Mass surveillance on the public enabled through MCMC directive

Terence DyanaDAP has exposed a startling government ploy to retrieve public user information under the pretext of a 2013 directive to block mobile access devices.

Is the government conducting “mass surveillance” on mobile phone users through the Communications and Multimedia Act, asked Pasir Bedamar State Assemblyman Terence Naidu in a joint statement with Dyana Sofya yesterday. The duo asked the government to immediately withdraw the directive which could lead to unconstitutional breach of privacy.

Direction 1 of the Communications and Multimedia Act of 2013, he said, allowed the transferring of user data from private telecommunication services into the hands of the government, “for such other lawful purposes as deemed necessary by the Commission” as stated in paragraph 24 of the directive by the Malaysian Communications and Multimedia Commission (MCMC).

When contacted today, Terence Naidu explained that the telecommunications service providers are tasked to provide user information to government appointed Nuemera Malaysia Sdn. Bhd. to build operate and manage the nationwide blocking service under the directive.

The user data in question includes their Identification Card Number, billing address, IMEI number (International Mobile Equipment Identity), Subscriber Identity Module (SIM) number, International Mobile Subscriber Identity (IMSI) number, and any other relevant information notified by the commission.

Terence Naidu also pointed out that by using advanced analytics tools, Cellular Network Interception System (Surveillance Blackbox) and making use of the IMEI/SIM/IMSI number received from the cellular network operators, and tying this to customer name and NRID number, every mobile phone customer can now be tracked or targeted for surveillance.

In essence, Naidu said that this gives the ability to intercept every mobile phone customer’s voice, data and SMS contents. He said this would allow MCMC to “spy” on the public, adding that any behavioral changes by every customers such as swapping SIM cards, changing devices and changing of address, can be tracked by the MCMC via the Malaysian Central Equipment Identity Register (MCEIR).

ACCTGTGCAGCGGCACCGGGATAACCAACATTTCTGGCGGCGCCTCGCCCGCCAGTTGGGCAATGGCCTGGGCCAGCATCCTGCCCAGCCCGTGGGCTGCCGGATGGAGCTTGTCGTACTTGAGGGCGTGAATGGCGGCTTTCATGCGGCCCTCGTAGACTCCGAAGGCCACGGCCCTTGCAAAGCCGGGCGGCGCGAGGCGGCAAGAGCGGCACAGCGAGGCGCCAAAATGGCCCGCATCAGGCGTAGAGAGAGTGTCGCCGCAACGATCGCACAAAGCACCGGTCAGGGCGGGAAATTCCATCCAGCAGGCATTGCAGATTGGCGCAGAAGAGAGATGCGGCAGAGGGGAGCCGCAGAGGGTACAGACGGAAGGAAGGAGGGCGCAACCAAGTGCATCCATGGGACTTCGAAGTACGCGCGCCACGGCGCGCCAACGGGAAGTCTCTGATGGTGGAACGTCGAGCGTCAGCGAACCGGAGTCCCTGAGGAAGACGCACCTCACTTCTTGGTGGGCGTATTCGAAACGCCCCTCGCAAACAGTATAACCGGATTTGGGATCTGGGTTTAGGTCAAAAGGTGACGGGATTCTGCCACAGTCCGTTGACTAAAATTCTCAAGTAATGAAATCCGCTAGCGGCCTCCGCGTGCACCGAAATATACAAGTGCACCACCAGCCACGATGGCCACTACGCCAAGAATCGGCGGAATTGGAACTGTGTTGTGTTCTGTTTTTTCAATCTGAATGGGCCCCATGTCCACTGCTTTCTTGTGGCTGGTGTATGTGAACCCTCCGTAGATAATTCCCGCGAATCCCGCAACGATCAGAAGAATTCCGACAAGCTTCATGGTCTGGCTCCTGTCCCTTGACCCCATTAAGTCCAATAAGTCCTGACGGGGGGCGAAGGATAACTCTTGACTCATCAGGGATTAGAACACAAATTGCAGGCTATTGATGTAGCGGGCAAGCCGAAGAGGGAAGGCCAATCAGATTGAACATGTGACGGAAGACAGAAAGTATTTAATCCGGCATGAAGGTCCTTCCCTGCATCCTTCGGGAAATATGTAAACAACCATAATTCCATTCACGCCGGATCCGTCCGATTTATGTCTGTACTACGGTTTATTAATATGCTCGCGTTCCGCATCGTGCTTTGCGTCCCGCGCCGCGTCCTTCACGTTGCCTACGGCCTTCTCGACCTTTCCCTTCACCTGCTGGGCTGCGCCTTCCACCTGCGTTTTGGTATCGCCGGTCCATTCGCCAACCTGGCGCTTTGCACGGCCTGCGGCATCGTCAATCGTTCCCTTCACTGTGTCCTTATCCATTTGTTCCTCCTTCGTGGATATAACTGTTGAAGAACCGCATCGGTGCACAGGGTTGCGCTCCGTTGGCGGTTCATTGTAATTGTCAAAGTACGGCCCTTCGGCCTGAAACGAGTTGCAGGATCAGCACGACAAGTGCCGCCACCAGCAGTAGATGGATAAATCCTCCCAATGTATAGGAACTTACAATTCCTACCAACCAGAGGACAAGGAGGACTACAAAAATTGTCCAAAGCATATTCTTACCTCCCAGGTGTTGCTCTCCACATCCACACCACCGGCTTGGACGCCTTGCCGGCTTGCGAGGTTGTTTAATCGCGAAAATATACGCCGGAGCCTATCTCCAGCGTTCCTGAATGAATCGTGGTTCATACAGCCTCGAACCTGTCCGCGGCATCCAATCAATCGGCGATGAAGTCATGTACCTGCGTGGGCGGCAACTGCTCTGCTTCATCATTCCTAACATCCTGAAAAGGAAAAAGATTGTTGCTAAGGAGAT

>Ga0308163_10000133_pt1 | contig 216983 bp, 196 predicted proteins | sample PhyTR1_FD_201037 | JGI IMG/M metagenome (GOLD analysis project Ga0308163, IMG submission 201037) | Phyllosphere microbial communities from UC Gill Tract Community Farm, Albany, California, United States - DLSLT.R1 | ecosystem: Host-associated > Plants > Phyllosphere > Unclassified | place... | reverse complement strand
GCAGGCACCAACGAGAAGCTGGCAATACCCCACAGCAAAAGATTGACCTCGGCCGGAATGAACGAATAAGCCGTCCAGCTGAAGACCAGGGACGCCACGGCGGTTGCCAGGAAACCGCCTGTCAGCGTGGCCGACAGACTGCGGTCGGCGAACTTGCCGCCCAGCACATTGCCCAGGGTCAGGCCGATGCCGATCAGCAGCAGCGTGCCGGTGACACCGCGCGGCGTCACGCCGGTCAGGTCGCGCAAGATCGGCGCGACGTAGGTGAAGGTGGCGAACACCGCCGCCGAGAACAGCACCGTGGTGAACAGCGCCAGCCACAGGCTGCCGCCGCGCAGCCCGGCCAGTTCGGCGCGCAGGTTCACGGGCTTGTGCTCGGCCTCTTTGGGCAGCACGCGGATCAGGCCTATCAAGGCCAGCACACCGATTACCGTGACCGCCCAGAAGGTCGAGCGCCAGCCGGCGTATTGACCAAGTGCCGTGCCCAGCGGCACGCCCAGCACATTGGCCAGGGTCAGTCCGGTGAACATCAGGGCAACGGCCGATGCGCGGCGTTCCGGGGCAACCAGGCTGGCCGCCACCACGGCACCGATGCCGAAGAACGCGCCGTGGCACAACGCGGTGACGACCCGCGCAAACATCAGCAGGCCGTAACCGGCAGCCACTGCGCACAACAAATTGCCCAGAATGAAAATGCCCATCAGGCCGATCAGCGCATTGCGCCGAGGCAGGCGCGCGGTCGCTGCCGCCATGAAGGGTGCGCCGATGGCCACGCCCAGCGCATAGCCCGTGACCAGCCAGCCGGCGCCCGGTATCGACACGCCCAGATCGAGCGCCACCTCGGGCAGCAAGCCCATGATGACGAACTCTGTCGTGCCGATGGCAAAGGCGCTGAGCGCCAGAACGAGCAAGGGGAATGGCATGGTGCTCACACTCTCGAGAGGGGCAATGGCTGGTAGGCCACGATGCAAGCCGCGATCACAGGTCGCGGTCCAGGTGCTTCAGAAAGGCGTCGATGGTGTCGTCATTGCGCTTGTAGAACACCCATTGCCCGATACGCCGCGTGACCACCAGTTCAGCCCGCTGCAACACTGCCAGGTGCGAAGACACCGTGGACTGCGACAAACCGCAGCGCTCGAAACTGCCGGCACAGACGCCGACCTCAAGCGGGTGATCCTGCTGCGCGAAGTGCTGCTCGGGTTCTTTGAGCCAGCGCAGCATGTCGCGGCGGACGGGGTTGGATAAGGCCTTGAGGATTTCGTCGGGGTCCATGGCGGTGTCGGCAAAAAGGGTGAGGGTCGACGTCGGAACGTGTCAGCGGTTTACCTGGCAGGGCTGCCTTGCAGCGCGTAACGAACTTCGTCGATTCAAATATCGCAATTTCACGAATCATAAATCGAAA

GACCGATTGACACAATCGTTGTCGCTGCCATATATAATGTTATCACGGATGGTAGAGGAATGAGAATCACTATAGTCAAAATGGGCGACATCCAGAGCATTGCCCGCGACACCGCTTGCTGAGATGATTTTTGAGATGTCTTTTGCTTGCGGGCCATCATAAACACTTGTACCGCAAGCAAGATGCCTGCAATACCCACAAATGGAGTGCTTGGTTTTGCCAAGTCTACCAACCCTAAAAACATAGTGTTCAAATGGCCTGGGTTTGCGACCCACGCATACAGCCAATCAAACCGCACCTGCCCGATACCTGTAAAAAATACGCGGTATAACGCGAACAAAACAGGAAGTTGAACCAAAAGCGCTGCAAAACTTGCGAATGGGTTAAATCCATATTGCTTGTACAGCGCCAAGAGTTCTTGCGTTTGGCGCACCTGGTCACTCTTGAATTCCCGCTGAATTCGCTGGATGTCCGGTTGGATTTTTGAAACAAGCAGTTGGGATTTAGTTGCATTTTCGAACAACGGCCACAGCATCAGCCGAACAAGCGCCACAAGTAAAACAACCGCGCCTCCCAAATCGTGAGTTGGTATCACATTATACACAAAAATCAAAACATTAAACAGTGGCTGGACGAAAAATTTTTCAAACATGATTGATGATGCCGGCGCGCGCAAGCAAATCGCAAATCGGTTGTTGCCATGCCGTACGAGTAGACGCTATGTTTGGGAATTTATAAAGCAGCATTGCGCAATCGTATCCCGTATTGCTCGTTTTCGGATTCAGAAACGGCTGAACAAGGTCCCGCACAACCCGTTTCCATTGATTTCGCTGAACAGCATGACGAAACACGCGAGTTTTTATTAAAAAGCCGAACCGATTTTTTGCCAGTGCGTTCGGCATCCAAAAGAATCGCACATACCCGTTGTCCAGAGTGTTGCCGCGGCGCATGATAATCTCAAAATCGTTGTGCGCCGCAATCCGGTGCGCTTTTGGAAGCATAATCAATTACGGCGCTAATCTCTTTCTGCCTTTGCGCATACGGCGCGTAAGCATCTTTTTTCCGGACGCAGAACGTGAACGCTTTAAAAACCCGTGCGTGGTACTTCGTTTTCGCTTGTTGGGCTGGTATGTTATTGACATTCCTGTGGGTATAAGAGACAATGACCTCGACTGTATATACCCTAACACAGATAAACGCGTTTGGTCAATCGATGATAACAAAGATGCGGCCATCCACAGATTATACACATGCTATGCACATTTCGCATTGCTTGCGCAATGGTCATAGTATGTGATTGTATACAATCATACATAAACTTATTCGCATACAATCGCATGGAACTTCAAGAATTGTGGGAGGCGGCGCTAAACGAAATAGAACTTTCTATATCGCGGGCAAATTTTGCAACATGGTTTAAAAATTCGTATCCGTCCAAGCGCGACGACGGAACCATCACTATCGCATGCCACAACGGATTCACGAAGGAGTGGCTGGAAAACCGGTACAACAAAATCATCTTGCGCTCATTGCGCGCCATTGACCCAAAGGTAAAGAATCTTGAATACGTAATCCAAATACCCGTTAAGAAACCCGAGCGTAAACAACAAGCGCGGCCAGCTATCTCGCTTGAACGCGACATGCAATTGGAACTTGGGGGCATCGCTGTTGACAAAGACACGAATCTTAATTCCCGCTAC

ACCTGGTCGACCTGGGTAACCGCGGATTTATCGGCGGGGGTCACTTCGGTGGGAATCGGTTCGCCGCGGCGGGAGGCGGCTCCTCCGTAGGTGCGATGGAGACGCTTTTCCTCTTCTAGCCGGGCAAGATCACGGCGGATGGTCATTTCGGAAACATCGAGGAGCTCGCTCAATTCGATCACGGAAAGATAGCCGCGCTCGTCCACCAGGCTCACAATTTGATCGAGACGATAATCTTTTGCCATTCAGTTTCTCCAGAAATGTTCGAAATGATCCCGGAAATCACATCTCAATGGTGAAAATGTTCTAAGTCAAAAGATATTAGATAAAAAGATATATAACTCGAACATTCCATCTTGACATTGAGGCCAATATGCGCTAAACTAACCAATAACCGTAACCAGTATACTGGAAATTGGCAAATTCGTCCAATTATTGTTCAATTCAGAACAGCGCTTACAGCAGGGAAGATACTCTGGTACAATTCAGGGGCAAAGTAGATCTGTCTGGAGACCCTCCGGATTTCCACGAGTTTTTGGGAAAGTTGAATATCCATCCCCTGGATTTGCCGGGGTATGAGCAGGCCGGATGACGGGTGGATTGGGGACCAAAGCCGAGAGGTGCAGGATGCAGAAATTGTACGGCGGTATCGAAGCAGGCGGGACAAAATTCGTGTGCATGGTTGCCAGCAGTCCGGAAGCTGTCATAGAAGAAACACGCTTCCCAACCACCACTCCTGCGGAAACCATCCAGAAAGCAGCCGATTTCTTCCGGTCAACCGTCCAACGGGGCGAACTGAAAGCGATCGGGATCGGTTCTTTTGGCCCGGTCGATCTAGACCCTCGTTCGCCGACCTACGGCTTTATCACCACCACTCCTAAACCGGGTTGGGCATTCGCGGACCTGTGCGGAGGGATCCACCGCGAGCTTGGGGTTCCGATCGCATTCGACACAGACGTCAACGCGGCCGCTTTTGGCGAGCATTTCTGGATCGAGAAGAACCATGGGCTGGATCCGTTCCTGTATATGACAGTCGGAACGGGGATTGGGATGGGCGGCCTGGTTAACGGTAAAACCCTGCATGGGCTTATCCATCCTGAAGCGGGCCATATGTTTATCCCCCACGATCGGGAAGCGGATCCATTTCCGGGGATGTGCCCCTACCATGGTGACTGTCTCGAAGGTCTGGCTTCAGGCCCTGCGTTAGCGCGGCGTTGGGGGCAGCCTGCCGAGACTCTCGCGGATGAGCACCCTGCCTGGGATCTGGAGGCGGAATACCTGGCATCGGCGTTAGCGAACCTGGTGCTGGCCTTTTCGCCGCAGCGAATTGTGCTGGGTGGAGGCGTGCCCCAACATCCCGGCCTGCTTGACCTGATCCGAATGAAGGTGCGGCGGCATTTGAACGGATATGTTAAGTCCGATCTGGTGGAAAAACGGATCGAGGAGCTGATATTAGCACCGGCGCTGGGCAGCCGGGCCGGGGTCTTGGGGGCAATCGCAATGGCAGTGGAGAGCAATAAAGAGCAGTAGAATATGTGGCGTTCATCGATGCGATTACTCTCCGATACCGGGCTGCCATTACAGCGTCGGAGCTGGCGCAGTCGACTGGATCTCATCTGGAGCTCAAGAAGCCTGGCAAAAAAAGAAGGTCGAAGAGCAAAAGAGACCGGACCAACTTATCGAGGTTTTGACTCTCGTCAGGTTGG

“This means that MCMC/MCEIR can now create a real-time profile of Malaysia’s entire 45 million mobile phone customers with relevant analytics tools,” he adds that the MCMC, having the power to declare information such as email addresses, geo-location information of subscribers and IP addresses “anytime it wishes” via the 2013 directive, creates opportunities for abuse.

“When you take away a person’s privacy, you are taking away his or her dignity,opening the door to financial fraud and blackmail,” he adds.

Illegal to carry out mass surveillance

The Pasir Bedamar State rep, who is a lawyer by profession, also opposes the directive on grounds that it is illegal to carry out mass surveillance without due process and without any basis of suspicion for wrongdoing.

“This goes against the concept of ‘innocent till proven guilty,” that the “lawful interception” provided by the directive for purposes deemed necessary by the Commission provides wide discretionary powers to the government body.

He pointed at existing laws which already allow the interception of information in the event of a public security threat. These are the Section 116 C, Criminal Procedure Code, Section 27 A, Dangerous Drugs Act 1952, 3. Section 11, Kidnapping Act 1961, Section 43, Malaysian Anti-Corruption Commission Act 2009, and the Section 6, Security Offences (Special Measures) Act 2012.

“Since we already have 5 Acts covering lawful interception, there is no real need to impose another law which will be open to abuse, especially when it involves mass surveillance without due process and without any basis of suspicion for wrongdoing,” explaining that information, under the existing laws could only be obtained by enforcement agencies. However, the MCMC directive states that user information can be accessed at the discretion of the Commission, he added.

Telco providers paying Nuemera 

The cellular blocking service that the federal government saw fit to offer as a means to prevent theft, shifts the duty of telecommunication service providers to Nuemera Malaysia Sdn Bhd, which would receive a fee of RM 1.50 per annum for each active end user.

“Why are service providers required to pay such an amount of money to MCMC?” Terence urged MCMC to disclose information on the company for the public.

“We call on MCMC for greater transparency; to provide sound explanation and justification for “lawful interception” and the mechanism behind the implementation of PCBS,” he added. -The Rocket

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